I’m going to name some bands here – I have chosen them purely because I have seen first-hand how hard they work to keep their heads above water.  So, bands such as Heaven’s Basement, The Dirty Youth, and Feral Sun actually work their arses off.  They cane their social media, making sure they engage with their fans – you can knock me for saying that all the time, but it’s the only way to go these days.  They make a superhuman effort to make sure that they keep selling their merch, because let’s face it, that’s where the money is nowadays, it certainly isn’t going to come from album sales alone now that we’re in the age of the digital download.  The Dirty Youth have successfully got people involved with going down the crowd-funding route.  Feral Sun have risked everything by self-financing their debut album to get it out there into the public domain.  Most importantly, each and every time they get up on that stage, they make sure they give it 110%; and on the rare occasions that they don’t, they acknowledge it and make damned sure that they do it better the next time.

All of these bands started from nothing and whilst they’re not yet at the top of the mountain, they’re making sure that they have everything in place to be able to reach the top whilst other bands are dropping off around them.  Crucially, they are also extremely approachable with fans and will bend over backwards to make a gig an experience that people will remember and want to repeat.  Music has become a customer service industry and if you’re not a people person, then you need to become one, or make sure that the rest of the band are.

There’s so much competition out there these days that bands need to be doing it bigger and better than everyone else.  If you turn up to a gig, have faces like smacked arses, don’t engage with the people that support you, play your set in a somewhat mediocre and uninspired fashion and then leave without seeing any other bands or speaking to your fans, you don’t deserve to be taking that slot.  Give it up to someone who is hungrier for it than you are, because they’ll give it everything they have to try and get to the top.

www.facebook.com/themusicjourno

Interview with Dendera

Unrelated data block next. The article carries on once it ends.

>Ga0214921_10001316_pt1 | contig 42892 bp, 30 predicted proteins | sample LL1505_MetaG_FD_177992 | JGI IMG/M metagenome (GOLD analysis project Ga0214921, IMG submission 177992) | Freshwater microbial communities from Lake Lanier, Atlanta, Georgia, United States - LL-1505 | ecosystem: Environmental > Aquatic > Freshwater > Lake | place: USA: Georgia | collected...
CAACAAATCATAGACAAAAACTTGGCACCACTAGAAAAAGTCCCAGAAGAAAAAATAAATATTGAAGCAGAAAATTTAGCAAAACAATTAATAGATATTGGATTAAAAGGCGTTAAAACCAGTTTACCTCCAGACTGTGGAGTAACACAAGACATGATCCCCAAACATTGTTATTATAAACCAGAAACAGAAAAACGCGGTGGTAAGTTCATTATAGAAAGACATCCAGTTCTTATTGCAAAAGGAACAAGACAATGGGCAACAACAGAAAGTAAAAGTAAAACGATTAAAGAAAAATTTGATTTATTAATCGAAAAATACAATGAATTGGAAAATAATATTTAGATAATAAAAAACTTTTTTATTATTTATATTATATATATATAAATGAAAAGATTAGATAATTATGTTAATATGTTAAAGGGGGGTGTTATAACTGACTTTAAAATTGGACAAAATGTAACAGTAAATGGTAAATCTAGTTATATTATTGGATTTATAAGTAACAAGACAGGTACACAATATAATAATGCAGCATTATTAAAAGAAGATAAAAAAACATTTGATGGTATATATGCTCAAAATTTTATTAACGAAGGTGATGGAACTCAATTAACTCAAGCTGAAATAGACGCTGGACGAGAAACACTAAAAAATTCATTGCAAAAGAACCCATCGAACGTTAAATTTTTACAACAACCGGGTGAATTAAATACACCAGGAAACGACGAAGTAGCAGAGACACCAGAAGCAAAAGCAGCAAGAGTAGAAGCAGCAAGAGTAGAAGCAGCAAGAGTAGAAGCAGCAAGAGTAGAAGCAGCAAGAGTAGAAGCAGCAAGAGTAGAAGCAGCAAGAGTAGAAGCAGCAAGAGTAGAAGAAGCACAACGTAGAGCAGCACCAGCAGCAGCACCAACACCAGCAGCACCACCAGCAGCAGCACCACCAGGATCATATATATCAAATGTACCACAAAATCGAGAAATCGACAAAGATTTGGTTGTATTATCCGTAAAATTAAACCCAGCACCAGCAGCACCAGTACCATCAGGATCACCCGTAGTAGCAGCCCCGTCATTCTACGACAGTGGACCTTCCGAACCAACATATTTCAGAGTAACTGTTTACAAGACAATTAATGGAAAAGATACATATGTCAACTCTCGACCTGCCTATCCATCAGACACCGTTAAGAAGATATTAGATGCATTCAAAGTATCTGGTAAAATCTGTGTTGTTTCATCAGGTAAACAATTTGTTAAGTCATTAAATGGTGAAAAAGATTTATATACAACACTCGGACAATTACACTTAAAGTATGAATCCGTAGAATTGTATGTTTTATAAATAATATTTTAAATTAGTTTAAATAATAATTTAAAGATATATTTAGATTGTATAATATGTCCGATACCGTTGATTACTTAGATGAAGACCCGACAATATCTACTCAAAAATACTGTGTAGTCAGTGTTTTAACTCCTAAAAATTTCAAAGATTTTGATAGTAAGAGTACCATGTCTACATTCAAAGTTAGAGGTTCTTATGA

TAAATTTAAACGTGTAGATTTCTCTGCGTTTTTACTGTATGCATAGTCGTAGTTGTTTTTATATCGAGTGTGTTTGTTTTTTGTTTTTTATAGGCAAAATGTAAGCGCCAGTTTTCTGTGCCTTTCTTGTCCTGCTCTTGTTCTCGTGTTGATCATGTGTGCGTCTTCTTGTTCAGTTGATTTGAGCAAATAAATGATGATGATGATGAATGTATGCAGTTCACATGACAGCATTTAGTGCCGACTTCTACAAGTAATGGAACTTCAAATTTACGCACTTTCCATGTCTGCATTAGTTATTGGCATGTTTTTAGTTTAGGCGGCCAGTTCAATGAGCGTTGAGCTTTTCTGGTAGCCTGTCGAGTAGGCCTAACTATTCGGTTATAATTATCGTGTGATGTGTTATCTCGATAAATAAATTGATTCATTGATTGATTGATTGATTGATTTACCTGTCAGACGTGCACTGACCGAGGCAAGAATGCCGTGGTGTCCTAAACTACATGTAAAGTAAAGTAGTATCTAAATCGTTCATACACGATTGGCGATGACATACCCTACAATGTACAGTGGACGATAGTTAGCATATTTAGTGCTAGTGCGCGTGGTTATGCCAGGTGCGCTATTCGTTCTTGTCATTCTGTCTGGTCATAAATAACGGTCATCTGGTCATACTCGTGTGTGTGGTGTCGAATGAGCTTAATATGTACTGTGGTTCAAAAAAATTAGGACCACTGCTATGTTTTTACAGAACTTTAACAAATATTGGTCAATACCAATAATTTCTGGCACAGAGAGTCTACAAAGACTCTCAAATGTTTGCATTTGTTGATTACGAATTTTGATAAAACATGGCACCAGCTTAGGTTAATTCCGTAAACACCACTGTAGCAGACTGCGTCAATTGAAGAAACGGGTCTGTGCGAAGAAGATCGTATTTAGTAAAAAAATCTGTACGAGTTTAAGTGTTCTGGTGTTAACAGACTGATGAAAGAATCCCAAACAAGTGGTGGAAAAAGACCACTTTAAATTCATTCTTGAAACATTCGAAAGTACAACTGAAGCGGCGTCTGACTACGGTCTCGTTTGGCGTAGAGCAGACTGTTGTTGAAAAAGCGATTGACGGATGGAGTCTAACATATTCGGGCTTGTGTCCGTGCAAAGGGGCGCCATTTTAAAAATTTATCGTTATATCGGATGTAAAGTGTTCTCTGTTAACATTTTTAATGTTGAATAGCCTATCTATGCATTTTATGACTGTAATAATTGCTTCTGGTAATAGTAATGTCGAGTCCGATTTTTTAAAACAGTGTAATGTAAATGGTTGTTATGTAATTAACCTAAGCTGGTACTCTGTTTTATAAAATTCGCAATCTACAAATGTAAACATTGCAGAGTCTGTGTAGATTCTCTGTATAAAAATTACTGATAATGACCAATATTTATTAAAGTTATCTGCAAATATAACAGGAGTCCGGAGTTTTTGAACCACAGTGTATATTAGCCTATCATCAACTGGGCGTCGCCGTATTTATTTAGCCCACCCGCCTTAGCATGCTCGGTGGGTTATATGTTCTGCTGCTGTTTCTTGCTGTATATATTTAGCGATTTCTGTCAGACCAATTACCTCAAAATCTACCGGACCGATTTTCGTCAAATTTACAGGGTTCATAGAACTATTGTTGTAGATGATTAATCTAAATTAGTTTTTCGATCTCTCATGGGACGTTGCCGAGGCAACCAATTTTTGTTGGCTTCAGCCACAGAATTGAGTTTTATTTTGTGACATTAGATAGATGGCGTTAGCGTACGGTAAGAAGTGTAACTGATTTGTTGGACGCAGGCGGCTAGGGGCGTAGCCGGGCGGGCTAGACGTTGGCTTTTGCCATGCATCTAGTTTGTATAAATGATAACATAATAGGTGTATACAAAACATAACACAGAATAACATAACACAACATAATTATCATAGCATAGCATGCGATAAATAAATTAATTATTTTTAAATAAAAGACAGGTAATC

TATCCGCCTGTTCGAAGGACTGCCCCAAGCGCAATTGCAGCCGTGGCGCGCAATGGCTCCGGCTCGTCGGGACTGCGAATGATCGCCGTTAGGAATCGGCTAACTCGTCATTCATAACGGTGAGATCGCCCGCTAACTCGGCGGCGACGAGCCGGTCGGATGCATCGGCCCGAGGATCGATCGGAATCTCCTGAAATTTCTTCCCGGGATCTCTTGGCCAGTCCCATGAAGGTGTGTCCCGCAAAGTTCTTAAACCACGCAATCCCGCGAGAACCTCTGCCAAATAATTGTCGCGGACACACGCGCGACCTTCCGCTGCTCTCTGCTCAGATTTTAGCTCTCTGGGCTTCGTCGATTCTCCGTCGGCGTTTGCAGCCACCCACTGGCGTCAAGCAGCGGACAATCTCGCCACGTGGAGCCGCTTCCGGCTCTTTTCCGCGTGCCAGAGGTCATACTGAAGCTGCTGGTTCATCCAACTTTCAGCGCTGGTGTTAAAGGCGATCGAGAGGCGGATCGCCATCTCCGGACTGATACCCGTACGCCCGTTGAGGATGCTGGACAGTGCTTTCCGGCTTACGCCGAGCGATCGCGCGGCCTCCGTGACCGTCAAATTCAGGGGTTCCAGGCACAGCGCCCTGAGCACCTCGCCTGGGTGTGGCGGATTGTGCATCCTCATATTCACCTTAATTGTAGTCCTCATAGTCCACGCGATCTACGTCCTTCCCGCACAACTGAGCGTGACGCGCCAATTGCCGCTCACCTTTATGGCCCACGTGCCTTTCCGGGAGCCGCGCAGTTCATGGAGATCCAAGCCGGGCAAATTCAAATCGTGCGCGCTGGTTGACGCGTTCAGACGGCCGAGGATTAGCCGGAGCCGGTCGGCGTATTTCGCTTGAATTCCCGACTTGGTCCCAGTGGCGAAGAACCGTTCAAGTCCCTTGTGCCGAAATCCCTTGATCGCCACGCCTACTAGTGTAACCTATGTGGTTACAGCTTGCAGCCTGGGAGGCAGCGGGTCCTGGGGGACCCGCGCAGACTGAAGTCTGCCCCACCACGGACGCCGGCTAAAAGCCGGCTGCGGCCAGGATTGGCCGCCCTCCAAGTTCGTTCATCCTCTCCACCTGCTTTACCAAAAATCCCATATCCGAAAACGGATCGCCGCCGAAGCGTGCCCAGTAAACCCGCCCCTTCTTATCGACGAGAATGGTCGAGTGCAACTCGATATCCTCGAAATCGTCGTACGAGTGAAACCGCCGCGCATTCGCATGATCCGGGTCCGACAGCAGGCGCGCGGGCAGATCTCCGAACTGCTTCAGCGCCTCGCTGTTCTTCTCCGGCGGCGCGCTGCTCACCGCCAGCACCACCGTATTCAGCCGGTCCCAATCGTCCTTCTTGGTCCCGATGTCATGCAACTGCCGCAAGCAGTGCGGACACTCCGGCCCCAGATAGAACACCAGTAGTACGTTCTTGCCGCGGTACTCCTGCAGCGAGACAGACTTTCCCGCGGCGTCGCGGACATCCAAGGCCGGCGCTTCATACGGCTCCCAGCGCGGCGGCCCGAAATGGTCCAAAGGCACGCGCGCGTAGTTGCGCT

Stalwarts of the Hampshire metal scene, DENDERA smashed their headline gig at the Joiners at the end of July – I caught up with them for a brief chat beforehand.

Dendera band pic

Your first album, ‘The Killing Floor’ was well received; what can we expect from album no. 2 and when might it be released?

The album will hopefully be released in the first half of 2015. We are really excited about the new album, the new material is sounding heavier, bigger and maybe a bit more modern, but still has a distinct Dendera sound.

How do you keep your writing innovative and fresh when people come to expect a certain style from you?

Our influences are always developing and changing with what we are into at the moment, but when we write together the end result is consistent with the sound we are aiming for.

You cite many influences as a band, including Iron Maiden and I’ve heard many people say that you sound like them.  Does that bother you or do you take it as a compliment?

Any comparison to one of the best metal bands in the world can only be taken as compliment. We write music that we love and like to play, and so our influences will always come into the music. But that’s not to say we will always sound the same as we are always striving to find our own niche.

Have you any touring plans for the rest of this year?

If an opportunity arises we will definitely take it, however our priority is making the best album possible.

You’ve played with some big names, including Saxon, Soulfly and Gloryhammer.  Who have you most enjoyed sharing a bill with?

We’ve loved sharing the stage with all those acts and the Gloryhammer tour was definitely a highlight. I think we will all have our own personal favourites for example, Steve playing with one of his guitar heroes Vivian Campbell with Last in Line.

If you had to choose one Dendera track to introduce a new fan to the band, which would it be and why?

If we had to choose one it would be Senlac Hill, we feel this shows our own sound and where we come from and our influences in one package.

You already have an existing, loyal fan base; how do you engage with people to promote the band?  Do you think social media helps or hinders bands’ growth?

Social media is a valuable tool and allows bands to directly connect with their fans all over the world. It’s helped us to grow our fan base and reach people that would never had, had the opportunity to see us live at this point. In terms of engaging with fans we are a very social band at live shows and always try and interact with our fans.

What’s been the biggest Dendera highlight so far?

It would be hard to decide between releasing our debut album or the UK tour with Gloryhammer.

Dendera the killing floor

If you could tour or record with any band or artist (current or past), who would it be and why?

You would probably expect us to say Iron Maiden and that would be amazing, but we all have our own particular favourites! Whilst Tony would say Van Halen, Steve would say Dream theater.

I watched the Gloryhammer tour diary from last year – most amusing!  You’re like one big family; who throws the toys out of their pram the most when you’re touring?